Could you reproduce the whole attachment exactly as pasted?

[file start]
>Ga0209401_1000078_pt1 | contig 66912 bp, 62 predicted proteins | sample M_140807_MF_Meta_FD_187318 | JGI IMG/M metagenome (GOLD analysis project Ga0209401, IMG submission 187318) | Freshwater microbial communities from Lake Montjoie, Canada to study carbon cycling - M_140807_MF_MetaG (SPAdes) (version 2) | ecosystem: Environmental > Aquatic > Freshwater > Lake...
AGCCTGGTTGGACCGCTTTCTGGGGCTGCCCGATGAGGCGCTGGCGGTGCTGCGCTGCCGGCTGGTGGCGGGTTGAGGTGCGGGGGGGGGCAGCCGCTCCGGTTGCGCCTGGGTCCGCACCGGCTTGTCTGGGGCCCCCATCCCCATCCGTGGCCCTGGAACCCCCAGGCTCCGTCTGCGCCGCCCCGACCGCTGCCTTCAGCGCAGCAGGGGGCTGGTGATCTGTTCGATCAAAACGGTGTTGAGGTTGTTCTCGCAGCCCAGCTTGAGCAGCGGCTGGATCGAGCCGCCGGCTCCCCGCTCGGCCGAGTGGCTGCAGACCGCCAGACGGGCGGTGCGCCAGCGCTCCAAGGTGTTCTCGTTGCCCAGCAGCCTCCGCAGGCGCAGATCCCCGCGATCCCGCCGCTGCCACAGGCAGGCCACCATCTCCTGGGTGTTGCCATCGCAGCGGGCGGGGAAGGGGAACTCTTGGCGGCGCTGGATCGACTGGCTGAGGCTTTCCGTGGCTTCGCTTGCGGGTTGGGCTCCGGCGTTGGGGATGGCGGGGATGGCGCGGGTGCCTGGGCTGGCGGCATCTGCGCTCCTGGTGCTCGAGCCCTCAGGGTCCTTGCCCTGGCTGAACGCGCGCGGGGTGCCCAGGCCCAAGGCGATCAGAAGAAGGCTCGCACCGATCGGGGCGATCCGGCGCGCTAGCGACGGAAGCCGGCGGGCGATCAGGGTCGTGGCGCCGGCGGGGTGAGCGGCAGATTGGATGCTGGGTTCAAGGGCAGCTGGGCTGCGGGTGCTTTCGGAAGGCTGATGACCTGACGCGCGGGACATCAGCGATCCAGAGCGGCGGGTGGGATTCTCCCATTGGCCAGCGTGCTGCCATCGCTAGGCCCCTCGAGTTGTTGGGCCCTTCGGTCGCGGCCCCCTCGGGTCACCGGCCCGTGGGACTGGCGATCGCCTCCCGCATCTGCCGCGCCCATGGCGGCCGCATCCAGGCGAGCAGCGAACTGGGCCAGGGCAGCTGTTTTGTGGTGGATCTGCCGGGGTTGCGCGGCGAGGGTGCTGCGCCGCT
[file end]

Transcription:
>Ga0209401_1000078_pt1 | contig 66912 bp, 62 predicted proteins | sample M_140807_MF_Meta_FD_187318 | JGI IMG/M metagenome (GOLD analysis project Ga0209401, IMG submission 187318) | Freshwater microbial communities from Lake Montjoie, Canada to study carbon cycling - M_140807_MF_MetaG (SPAdes) (version 2) | ecosystem: Environmental > Aquatic > Freshwater > Lake...
AGCCTGGTTGGACCGCTTTCTGGGGCTGCCCGATGAGGCGCTGGCGGTGCTGCGCTGCCGGCTGGTGGCGGGTTGAGGTGCGGGGGGGGGCAGCCGCTCCGGTTGCGCCTGGGTCCGCACCGGCTTGTCTGGGGCCCCCATCCCCATCCGTGGCCCTGGAACCCCCAGGCTCCGTCTGCGCCGCCCCGACCGCTGCCTTCAGCGCAGCAGGGGGCTGGTGATCTGTTCGATCAAAACGGTGTTGAGGTTGTTCTCGCAGCCCAGCTTGAGCAGCGGCTGGATCGAGCCGCCGGCTCCCCGCTCGGCCGAGTGGCTGCAGACCGCCAGACGGGCGGTGCGCCAGCGCTCCAAGGTGTTCTCGTTGCCCAGCAGCCTCCGCAGGCGCAGATCCCCGCGATCCCGCCGCTGCCACAGGCAGGCCACCATCTCCTGGGTGTTGCCATCGCAGCGGGCGGGGAAGGGGAACTCTTGGCGGCGCTGGATCGACTGGCTGAGGCTTTCCGTGGCTTCGCTTGCGGGTTGGGCTCCGGCGTTGGGGATGGCGGGGATGGCGCGGGTGCCTGGGCTGGCGGCATCTGCGCTCCTGGTGCTCGAGCCCTCAGGGTCCTTGCCCTGGCTGAACGCGCGCGGGGTGCCCAGGCCCAAGGCGATCAGAAGAAGGCTCGCACCGATCGGGGCGATCCGGCGCGCTAGCGACGGAAGCCGGCGGGCGATCAGGGTCGTGGCGCCGGCGGGGTGAGCGGCAGATTGGATGCTGGGTTCAAGGGCAGCTGGGCTGCGGGTGCTTTCGGAAGGCTGATGACCTGACGCGCGGGACATCAGCGATCCAGAGCGGCGGGTGGGATTCTCCCATTGGCCAGCGTGCTGCCATCGCTAGGCCCCTCGAGTTGTTGGGCCCTTCGGTCGCGGCCCCCTCGGGTCACCGGCCCGTGGGACTGGCGATCGCCTCCCGCATCTGCCGCGCCCATGGCGGCCGCATCCAGGCGAGCAGCGAACTGGGCCAGGGCAGCTGTTTTGTGGTGGATCTGCCGGGGTTGCGCGGCGAGGGTGCTGCGCCGCT